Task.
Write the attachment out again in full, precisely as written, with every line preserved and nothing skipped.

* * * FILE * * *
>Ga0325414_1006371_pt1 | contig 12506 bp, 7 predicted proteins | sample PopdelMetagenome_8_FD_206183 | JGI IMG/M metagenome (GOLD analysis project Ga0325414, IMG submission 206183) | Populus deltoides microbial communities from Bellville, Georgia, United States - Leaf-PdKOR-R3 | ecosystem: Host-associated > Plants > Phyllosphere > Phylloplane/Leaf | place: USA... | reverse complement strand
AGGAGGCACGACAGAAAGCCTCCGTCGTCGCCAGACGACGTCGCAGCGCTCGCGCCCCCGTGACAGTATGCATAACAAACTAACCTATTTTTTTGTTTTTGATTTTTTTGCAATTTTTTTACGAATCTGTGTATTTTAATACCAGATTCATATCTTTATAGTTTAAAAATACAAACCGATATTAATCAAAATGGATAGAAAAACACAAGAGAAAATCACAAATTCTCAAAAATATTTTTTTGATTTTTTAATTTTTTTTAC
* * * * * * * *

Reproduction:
>Ga0325414_1006371_pt1 | contig 12506 bp, 7 predicted proteins | sample PopdelMetagenome_8_FD_206183 | JGI IMG/M metagenome (GOLD analysis project Ga0325414, IMG submission 206183) | Populus deltoides microbial communities from Bellville, Georgia, United States - Leaf-PdKOR-R3 | ecosystem: Host-associated > Plants > Phyllosphere > Phylloplane/Leaf | place: USA... | reverse complement strand
AGGAGGCACGACAGAAAGCCTCCGTCGTCGCCAGACGACGTCGCAGCGCTCGCGCCCCCGTGACAGTATGCATAACAAACTAACCTATTTTTTTGTTTTTGATTTTTTTGCAATTTTTTTACGAATCTGTGTATTTTAATACCAGATTCATATCTTTATAGTTTAAAAATACAAACCGATATTAATCAAAATGGATAGAAAAACACAAGAGAAAATCACAAATTCTCAAAAATATTTTTTTGATTTTTTAATTTTTTTTAC